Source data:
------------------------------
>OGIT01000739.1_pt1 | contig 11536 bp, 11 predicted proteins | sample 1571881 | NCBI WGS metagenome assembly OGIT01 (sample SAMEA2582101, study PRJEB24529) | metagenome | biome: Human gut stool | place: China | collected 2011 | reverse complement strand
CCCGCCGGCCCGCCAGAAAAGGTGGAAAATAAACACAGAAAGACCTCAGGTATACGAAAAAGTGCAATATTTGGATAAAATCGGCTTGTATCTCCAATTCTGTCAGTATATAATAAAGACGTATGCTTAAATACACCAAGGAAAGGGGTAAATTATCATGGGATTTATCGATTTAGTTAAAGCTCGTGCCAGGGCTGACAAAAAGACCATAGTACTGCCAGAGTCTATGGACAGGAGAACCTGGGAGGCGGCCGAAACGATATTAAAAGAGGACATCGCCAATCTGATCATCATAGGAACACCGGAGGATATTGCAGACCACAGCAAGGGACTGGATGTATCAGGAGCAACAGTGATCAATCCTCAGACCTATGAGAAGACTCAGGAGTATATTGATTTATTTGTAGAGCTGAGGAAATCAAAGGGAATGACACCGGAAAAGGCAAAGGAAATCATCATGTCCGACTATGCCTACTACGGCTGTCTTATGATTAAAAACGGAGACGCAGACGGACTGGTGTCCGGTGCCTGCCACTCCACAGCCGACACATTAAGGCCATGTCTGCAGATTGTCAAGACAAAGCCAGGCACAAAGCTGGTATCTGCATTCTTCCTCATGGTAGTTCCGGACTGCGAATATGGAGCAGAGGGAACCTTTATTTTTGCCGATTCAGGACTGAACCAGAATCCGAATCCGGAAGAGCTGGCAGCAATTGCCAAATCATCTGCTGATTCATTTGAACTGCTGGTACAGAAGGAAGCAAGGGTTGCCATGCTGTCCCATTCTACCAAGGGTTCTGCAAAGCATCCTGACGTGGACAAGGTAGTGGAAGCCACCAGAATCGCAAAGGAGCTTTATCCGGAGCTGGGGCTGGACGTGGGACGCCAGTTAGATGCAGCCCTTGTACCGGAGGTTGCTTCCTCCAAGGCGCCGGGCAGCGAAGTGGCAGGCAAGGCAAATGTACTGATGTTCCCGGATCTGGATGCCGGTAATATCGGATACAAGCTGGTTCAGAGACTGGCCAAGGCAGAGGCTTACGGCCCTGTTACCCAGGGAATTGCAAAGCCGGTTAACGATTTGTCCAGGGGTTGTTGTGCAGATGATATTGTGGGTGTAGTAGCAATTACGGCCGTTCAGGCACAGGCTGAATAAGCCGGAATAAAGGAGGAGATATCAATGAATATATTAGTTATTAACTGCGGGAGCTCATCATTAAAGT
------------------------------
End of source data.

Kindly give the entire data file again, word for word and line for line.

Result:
>OGIT01000739.1_pt1 | contig 11536 bp, 11 predicted proteins | sample 1571881 | NCBI WGS metagenome assembly OGIT01 (sample SAMEA2582101, study PRJEB24529) | metagenome | biome: Human gut stool | place: China | collected 2011 | reverse complement strand
CCCGCCGGCCCGCCAGAAAAGGTGGAAAATAAACACAGAAAGACCTCAGGTATACGAAAAAGTGCAATATTTGGATAAAATCGGCTTGTATCTCCAATTCTGTCAGTATATAATAAAGACGTATGCTTAAATACACCAAGGAAAGGGGTAAATTATCATGGGATTTATCGATTTAGTTAAAGCTCGTGCCAGGGCTGACAAAAAGACCATAGTACTGCCAGAGTCTATGGACAGGAGAACCTGGGAGGCGGCCGAAACGATATTAAAAGAGGACATCGCCAATCTGATCATCATAGGAACACCGGAGGATATTGCAGACCACAGCAAGGGACTGGATGTATCAGGAGCAACAGTGATCAATCCTCAGACCTATGAGAAGACTCAGGAGTATATTGATTTATTTGTAGAGCTGAGGAAATCAAAGGGAATGACACCGGAAAAGGCAAAGGAAATCATCATGTCCGACTATGCCTACTACGGCTGTCTTATGATTAAAAACGGAGACGCAGACGGACTGGTGTCCGGTGCCTGCCACTCCACAGCCGACACATTAAGGCCATGTCTGCAGATTGTCAAGACAAAGCCAGGCACAAAGCTGGTATCTGCATTCTTCCTCATGGTAGTTCCGGACTGCGAATATGGAGCAGAGGGAACCTTTATTTTTGCCGATTCAGGACTGAACCAGAATCCGAATCCGGAAGAGCTGGCAGCAATTGCCAAATCATCTGCTGATTCATTTGAACTGCTGGTACAGAAGGAAGCAAGGGTTGCCATGCTGTCCCATTCTACCAAGGGTTCTGCAAAGCATCCTGACGTGGACAAGGTAGTGGAAGCCACCAGAATCGCAAAGGAGCTTTATCCGGAGCTGGGGCTGGACGTGGGACGCCAGTTAGATGCAGCCCTTGTACCGGAGGTTGCTTCCTCCAAGGCGCCGGGCAGCGAAGTGGCAGGCAAGGCAAATGTACTGATGTTCCCGGATCTGGATGCCGGTAATATCGGATACAAGCTGGTTCAGAGACTGGCCAAGGCAGAGGCTTACGGCCCTGTTACCCAGGGAATTGCAAAGCCGGTTAACGATTTGTCCAGGGGTTGTTGTGCAGATGATATTGTGGGTGTAGTAGCAATTACGGCCGTTCAGGCACAGGCTGAATAAGCCGGAATAAAGGAGGAGATATCAATGAATATATTAGTTATTAACTGCGGGAGCTCATCATTAAAGT